How Business Relief can help reduce Inheritance Tax

Posted 26 February 2024 by Harry Sims

Last year I looked at the opportunities Whole of Life policies and Discounted Gift Trusts can offer when it comes to inheritance tax (IHT) planning. This time we delve deeper into Business Relief (BR) and its role in strategically mitigating IHT liabilities. (I recommend you read the first two articles alongside this one.)

Firstly, what is Business Relief?

BR is a valuable exemption designed to encourage investment in trading businesses. When certain criteria are met, it provides relief from IHT on qualifying business assets.

Let’s go back to our example clients, Mr and Mrs Sims: a £164,000 investment into BR qualifying assets could be a game-changer for them. This investment aligns with their overarching objective of gradually mitigating their IHT liability while maintaining control over their wealth.

By carefully selecting investments that qualify for BR, Mr and Mrs Sims can potentially shield a portion of their estate from IHT. This strategic move involves investing in shares of unquoted trading companies, which, if held for a minimum qualifying period, can be IHT exempt.

However, it's crucial to note that BR-qualifying investments carry their own set of considerations. The value of these investments can fluctuate, and the success of this strategy depends on the sustained qualification of the chosen assets for relief. Additionally, the nature of the investments should align with Mr and Mrs Sims’ risk tolerance and financial goals.

Assuming the £164,000 investment qualifies for BR and is held for the required period, it could effectively reduce their IHT liability by the same amount. This means that after factoring in the BR, the remaining tax bill of £64,000 could potentially be mitigated, resulting in a more favourable outcome for their estate.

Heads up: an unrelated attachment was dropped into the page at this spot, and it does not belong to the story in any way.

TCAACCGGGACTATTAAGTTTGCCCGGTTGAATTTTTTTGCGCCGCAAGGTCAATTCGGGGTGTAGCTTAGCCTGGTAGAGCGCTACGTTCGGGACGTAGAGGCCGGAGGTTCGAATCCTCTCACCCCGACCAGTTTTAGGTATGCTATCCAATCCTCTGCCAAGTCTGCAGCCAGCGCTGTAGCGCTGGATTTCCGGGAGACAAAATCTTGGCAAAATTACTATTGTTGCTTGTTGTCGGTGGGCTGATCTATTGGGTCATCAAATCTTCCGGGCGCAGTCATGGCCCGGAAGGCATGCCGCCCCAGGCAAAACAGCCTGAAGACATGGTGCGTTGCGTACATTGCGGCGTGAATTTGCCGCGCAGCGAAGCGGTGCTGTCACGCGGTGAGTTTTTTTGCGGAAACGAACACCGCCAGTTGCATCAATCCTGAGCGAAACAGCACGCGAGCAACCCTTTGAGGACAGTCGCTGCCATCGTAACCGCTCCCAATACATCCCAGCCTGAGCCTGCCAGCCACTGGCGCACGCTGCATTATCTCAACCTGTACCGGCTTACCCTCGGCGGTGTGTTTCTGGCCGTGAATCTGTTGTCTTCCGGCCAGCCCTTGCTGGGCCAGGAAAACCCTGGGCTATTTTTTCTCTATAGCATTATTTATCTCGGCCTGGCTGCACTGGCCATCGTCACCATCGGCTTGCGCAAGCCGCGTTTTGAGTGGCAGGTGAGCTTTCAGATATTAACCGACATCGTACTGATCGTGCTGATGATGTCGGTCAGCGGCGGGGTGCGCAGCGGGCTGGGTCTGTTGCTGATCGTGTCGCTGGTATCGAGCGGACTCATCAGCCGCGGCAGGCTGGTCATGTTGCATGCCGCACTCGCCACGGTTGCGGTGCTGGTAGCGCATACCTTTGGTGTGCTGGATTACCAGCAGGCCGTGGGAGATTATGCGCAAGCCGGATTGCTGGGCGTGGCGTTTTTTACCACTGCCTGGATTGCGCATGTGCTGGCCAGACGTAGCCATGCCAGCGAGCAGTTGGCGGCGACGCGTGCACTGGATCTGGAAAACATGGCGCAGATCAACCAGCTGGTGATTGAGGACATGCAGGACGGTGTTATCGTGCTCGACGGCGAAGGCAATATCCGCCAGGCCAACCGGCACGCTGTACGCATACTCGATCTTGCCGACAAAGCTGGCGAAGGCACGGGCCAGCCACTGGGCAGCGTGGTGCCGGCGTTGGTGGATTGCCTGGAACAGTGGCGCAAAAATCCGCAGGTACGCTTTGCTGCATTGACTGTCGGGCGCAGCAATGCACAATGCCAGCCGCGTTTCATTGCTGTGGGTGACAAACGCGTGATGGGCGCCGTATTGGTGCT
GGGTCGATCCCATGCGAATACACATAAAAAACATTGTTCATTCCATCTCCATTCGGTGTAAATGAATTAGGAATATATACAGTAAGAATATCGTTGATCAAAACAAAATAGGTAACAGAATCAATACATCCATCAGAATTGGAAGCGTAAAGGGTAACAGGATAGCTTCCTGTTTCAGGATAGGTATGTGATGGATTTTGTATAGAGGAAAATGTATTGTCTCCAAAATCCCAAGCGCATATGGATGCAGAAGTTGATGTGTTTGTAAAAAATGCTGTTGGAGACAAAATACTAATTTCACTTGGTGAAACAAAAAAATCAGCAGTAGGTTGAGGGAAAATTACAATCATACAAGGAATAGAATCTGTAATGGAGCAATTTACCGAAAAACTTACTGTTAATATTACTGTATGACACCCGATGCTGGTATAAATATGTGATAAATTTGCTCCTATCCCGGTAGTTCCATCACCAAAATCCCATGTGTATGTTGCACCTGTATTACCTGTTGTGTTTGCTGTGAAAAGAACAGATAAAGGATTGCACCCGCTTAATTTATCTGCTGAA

In conclusion, the combination of the Whole of Life policy, Discounted Gift Trust, and now a Business Relief investment illustrates a holistic and strategic approach to IHT planning. By utilising these tools in tandem, Mr and Mrs Sims have the opportunity to not only address their immediate tax liabilities, but also navigate the evolving landscape of IHT over the long term.

Initial IHT Liability: £600,000

Whole of Life (WOL) Policy:

  • Premium invested annually: £6,000
  • Death claim value: £488,000
  • Impact on IHT liability: £0

Outcome: The WOL policy, set up for Mr and Mrs Sims, not only provides financial security for their heirs, but also eliminates the IHT liability associated with the sum assured, significantly reducing their overall tax exposure.

Discounted Gift Trust (DGT) Investment:

  • Initial investment: £120,000
  • Annual withdrawal to fund WOL premium: £6,000
  • Immediate IHT saving (discount): £26,880
  • 7-year IHT saving: £48,000

Outcome: The DGT investment offers an immediate reduction in IHT through the 'discount' mechanism, followed by substantial tax savings over seven years. The income generated is utilised strategically, covering the WOL policy premiums without adding to the IHT liability.

BR investment:

  • Investment amount: £164,000
  • Potential IHT mitigation: £164,000

Outcome: By investing in BR-qualifying assets, Mr and Mrs Sims have the opportunity to shield a substantial portion of their estate from IHT. If the investment qualifies, it could potentially eliminate the remaining £64,000 IHT liability, creating a tax-efficient legacy.

Final IHT liability: £0

This multi-faceted approach to IHT planning showcases the power of strategic financial tools. The combination of a WOL policy (£6k a year, funded by DGT), DGT investment (£120k), and BR Investment (£164,000) creates a comprehensive strategy that not only addresses immediate tax concerns, but also aligns with long-term wealth preservation goals. Remember, the effectiveness of these strategies relies on careful planning, regular reviews, and adapting to changes in the financial landscape.

In contrast, an alternative for Mr and Mrs Sims would have been to directly gift a whopping sum of £1.5 million to their children in an attempt to offset their £600,000 IHT bill (calculated at 40%, which equals £600,000). However, such a direct gift strategy comes with its own set of implications, including the immediate transfer of a substantial amount of wealth from their estate, and often clients are sometimes nervous around such planning (gifting large amounts).

This concludes this series, but please get in touch if you’d like to discuss this.

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Harry Sims

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Harry Sims